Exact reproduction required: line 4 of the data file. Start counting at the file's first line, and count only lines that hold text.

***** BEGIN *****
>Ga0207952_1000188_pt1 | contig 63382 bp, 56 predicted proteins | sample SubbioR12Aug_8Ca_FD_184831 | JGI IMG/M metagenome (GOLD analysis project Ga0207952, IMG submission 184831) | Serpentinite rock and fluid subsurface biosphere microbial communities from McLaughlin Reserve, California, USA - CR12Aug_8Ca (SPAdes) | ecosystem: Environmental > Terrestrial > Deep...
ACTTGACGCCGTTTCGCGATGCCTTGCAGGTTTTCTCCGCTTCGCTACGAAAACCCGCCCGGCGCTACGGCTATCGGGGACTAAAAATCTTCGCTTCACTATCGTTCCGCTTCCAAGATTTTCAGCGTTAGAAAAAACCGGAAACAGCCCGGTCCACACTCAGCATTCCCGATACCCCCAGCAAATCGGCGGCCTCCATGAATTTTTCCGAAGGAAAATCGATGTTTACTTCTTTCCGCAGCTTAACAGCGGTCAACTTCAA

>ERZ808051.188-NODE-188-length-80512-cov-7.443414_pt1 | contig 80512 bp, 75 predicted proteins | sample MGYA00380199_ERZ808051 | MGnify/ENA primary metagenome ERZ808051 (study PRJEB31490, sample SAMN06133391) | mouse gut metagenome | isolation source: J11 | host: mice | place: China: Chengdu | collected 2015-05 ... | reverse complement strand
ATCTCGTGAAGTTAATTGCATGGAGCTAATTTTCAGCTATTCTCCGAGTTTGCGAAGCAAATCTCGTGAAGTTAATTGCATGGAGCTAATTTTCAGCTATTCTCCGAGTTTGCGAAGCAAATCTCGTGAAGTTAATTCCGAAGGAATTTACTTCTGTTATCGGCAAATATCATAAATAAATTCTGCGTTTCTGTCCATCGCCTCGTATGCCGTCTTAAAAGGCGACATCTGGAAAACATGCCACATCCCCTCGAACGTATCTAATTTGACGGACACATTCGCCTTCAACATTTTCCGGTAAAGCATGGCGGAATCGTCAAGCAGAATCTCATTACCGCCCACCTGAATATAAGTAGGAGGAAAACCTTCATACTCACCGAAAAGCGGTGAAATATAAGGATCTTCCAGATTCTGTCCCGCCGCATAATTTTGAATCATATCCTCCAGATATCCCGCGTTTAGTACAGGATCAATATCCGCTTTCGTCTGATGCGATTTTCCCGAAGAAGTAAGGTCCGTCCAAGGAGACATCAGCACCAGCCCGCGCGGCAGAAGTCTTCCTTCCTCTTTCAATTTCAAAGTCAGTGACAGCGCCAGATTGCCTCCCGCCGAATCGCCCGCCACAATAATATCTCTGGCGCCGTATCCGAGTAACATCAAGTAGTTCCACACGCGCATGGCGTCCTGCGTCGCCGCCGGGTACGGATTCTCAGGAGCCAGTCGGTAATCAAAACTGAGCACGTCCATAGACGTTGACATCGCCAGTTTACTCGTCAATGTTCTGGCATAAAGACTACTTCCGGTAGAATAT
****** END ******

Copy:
ATCTCGTGAAGTTAATTGCATGGAGCTAATTTTCAGCTATTCTCCGAGTTTGCGAAGCAAATCTCGTGAAGTTAATTGCATGGAGCTAATTTTCAGCTATTCTCCGAGTTTGCGAAGCAAATCTCGTGAAGTTAATTCCGAAGGAATTTACTTCTGTTATCGGCAAATATCATAAATAAATTCTGCGTTTCTGTCCATCGCCTCGTATGCCGTCTTAAAAGGCGACATCTGGAAAACATGCCACATCCCCTCGAACGTATCTAATTTGACGGACACATTCGCCTTCAACATTTTCCGGTAAAGCATGGCGGAATCGTCAAGCAGAATCTCATTACCGCCCACCTGAATATAAGTAGGAGGAAAACCTTCATACTCACCGAAAAGCGGTGAAATATAAGGATCTTCCAGATTCTGTCCCGCCGCATAATTTTGAATCATATCCTCCAGATATCCCGCGTTTAGTACAGGATCAATATCCGCTTTCGTCTGATGCGATTTTCCCGAAGAAGTAAGGTCCGTCCAAGGAGACATCAGCACCAGCCCGCGCGGCAGAAGTCTTCCTTCCTCTTTCAATTTCAAAGTCAGTGACAGCGCCAGATTGCCTCCCGCCGAATCGCCCGCCACAATAATATCTCTGGCGCCGTATCCGAGTAACATCAAGTAGTTCCACACGCGCATGGCGTCCTGCGTCGCCGCCGGGTACGGATTCTCAGGAGCCAGTCGGTAATCAAAACTGAGCACGTCCATAGACGTTGACATCGCCAGTTTACTCGTCAATGTTCTGGCATAAAGACTACTTCCGGTAGAATAT